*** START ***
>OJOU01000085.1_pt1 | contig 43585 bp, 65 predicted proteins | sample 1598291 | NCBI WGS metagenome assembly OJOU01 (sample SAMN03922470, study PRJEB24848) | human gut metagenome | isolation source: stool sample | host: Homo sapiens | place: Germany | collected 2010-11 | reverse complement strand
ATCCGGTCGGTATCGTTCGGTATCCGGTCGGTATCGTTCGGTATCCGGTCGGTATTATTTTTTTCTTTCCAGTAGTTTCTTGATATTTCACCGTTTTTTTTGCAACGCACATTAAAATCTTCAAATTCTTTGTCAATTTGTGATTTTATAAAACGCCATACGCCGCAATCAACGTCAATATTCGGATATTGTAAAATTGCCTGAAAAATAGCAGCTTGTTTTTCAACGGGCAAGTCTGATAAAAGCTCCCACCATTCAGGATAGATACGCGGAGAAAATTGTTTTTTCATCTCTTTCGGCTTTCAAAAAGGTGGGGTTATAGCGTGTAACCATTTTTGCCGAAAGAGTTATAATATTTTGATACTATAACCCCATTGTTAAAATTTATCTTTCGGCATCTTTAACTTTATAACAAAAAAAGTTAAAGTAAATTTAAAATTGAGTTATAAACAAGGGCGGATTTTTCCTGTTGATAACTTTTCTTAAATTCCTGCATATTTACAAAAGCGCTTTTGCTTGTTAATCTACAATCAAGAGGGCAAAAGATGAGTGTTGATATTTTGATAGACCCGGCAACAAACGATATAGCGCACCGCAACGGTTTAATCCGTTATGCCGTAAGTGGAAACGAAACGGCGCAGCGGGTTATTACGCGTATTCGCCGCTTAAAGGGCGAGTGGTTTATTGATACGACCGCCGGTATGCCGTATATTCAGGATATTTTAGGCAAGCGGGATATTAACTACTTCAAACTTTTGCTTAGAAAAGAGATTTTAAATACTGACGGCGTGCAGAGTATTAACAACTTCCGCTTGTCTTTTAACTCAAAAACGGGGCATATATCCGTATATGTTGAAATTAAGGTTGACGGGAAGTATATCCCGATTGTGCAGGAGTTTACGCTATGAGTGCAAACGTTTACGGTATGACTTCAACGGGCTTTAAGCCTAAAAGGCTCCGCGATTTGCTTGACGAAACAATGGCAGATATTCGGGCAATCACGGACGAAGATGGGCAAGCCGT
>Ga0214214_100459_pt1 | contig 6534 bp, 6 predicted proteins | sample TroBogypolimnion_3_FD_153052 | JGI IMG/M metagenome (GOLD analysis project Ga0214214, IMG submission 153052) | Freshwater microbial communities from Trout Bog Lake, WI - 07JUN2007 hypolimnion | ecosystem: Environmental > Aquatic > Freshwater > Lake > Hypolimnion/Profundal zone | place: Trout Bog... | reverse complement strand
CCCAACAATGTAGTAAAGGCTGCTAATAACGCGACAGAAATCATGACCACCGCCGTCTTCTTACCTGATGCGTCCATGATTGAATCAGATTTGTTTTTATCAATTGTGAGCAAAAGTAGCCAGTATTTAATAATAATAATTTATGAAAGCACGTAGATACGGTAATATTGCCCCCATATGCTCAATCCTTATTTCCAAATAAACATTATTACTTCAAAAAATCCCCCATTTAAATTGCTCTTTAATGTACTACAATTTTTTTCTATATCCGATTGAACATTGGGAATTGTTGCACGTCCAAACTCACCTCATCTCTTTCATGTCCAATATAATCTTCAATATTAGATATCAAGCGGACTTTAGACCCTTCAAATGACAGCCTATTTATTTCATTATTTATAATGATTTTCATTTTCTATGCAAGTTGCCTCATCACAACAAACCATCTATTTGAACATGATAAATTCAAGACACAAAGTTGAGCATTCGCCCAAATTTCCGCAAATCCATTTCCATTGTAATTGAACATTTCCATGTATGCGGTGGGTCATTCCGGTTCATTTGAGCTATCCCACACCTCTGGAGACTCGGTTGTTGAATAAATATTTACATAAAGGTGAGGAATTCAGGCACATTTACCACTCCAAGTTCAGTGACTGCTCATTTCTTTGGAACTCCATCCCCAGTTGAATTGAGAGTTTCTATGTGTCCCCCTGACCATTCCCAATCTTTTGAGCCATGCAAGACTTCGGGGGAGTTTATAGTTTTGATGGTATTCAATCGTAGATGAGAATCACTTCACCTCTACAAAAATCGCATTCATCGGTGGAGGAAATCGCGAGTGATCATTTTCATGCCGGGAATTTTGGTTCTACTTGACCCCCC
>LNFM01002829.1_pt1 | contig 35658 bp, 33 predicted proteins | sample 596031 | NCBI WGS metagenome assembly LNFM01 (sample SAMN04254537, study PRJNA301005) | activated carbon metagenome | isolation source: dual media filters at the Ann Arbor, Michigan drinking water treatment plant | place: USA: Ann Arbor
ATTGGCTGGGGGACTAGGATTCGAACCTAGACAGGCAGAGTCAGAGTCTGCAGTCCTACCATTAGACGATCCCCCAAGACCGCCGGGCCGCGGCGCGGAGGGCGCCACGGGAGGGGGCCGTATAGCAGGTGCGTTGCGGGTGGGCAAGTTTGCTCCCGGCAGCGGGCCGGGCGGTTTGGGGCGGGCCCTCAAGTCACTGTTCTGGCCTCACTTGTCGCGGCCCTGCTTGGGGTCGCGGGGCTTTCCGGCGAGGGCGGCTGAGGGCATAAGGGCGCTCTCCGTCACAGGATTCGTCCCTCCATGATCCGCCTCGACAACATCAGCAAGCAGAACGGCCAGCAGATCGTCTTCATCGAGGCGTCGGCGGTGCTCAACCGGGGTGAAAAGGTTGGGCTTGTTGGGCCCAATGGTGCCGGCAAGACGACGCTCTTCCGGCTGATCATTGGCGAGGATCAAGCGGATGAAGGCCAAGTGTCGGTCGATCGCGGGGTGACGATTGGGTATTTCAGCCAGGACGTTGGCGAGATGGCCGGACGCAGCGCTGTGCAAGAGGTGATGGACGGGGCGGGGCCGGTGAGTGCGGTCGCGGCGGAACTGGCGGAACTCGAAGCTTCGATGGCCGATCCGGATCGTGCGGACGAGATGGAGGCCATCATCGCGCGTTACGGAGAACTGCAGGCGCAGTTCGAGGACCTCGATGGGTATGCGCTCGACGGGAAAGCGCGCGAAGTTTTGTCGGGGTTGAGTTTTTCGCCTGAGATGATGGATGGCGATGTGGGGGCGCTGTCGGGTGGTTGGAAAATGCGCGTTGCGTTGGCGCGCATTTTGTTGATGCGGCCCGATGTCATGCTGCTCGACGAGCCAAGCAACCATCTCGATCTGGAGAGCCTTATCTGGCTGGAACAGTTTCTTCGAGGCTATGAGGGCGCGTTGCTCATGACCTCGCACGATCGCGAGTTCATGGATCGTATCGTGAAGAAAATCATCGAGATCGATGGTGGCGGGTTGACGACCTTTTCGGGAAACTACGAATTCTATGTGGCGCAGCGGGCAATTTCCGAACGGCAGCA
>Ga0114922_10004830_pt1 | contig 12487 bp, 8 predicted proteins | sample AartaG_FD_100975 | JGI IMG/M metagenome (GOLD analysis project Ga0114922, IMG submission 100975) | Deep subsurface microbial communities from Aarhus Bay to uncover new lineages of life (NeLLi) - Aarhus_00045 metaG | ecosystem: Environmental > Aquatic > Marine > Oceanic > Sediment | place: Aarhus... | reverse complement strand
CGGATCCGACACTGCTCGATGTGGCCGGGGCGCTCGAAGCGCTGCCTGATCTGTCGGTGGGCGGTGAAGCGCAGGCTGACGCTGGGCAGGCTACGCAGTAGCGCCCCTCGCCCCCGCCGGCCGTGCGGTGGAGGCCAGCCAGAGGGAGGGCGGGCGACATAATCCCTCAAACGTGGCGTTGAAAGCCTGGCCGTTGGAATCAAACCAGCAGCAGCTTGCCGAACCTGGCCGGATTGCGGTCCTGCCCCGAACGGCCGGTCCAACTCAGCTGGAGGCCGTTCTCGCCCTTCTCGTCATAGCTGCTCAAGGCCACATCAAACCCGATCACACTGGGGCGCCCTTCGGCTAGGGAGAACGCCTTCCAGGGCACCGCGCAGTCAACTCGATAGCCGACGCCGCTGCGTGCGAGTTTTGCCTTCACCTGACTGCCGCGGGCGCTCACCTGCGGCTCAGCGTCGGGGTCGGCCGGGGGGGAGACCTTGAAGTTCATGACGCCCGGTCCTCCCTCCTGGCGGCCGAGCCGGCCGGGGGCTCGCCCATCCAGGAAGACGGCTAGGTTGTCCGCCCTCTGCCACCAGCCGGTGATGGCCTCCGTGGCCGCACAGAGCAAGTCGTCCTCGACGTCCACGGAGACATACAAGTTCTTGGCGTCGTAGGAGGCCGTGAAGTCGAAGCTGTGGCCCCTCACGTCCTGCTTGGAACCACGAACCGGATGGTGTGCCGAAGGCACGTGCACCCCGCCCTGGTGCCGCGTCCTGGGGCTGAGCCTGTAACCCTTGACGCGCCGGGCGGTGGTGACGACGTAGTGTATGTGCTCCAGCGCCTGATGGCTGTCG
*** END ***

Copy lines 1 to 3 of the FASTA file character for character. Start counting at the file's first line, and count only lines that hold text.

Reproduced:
>OJOU01000085.1_pt1 | contig 43585 bp, 65 predicted proteins | sample 1598291 | NCBI WGS metagenome assembly OJOU01 (sample SAMN03922470, study PRJEB24848) | human gut metagenome | isolation source: stool sample | host: Homo sapiens | place: Germany | collected 2010-11 | reverse complement strand
ATCCGGTCGGTATCGTTCGGTATCCGGTCGGTATCGTTCGGTATCCGGTCGGTATTATTTTTTTCTTTCCAGTAGTTTCTTGATATTTCACCGTTTTTTTTGCAACGCACATTAAAATCTTCAAATTCTTTGTCAATTTGTGATTTTATAAAACGCCATACGCCGCAATCAACGTCAATATTCGGATATTGTAAAATTGCCTGAAAAATAGCAGCTTGTTTTTCAACGGGCAAGTCTGATAAAAGCTCCCACCATTCAGGATAGATACGCGGAGAAAATTGTTTTTTCATCTCTTTCGGCTTTCAAAAAGGTGGGGTTATAGCGTGTAACCATTTTTGCCGAAAGAGTTATAATATTTTGATACTATAACCCCATTGTTAAAATTTATCTTTCGGCATCTTTAACTTTATAACAAAAAAAGTTAAAGTAAATTTAAAATTGAGTTATAAACAAGGGCGGATTTTTCCTGTTGATAACTTTTCTTAAATTCCTGCATATTTACAAAAGCGCTTTTGCTTGTTAATCTACAATCAAGAGGGCAAAAGATGAGTGTTGATATTTTGATAGACCCGGCAACAAACGATATAGCGCACCGCAACGGTTTAATCCGTTATGCCGTAAGTGGAAACGAAACGGCGCAGCGGGTTATTACGCGTATTCGCCGCTTAAAGGGCGAGTGGTTTATTGATACGACCGCCGGTATGCCGTATATTCAGGATATTTTAGGCAAGCGGGATATTAACTACTTCAAACTTTTGCTTAGAAAAGAGATTTTAAATACTGACGGCGTGCAGAGTATTAACAACTTCCGCTTGTCTTTTAACTCAAAAACGGGGCATATATCCGTATATGTTGAAATTAAGGTTGACGGGAAGTATATCCCGATTGTGCAGGAGTTTACGCTATGAGTGCAAACGTTTACGGTATGACTTCAACGGGCTTTAAGCCTAAAAGGCTCCGCGATTTGCTTGACGAAACAATGGCAGATATTCGGGCAATCACGGACGAAGATGGGCAAGCCGT
>Ga0214214_100459_pt1 | contig 6534 bp, 6 predicted proteins | sample TroBogypolimnion_3_FD_153052 | JGI IMG/M metagenome (GOLD analysis project Ga0214214, IMG submission 153052) | Freshwater microbial communities from Trout Bog Lake, WI - 07JUN2007 hypolimnion | ecosystem: Environmental > Aquatic > Freshwater > Lake > Hypolimnion/Profundal zone | place: Trout Bog... | reverse complement strand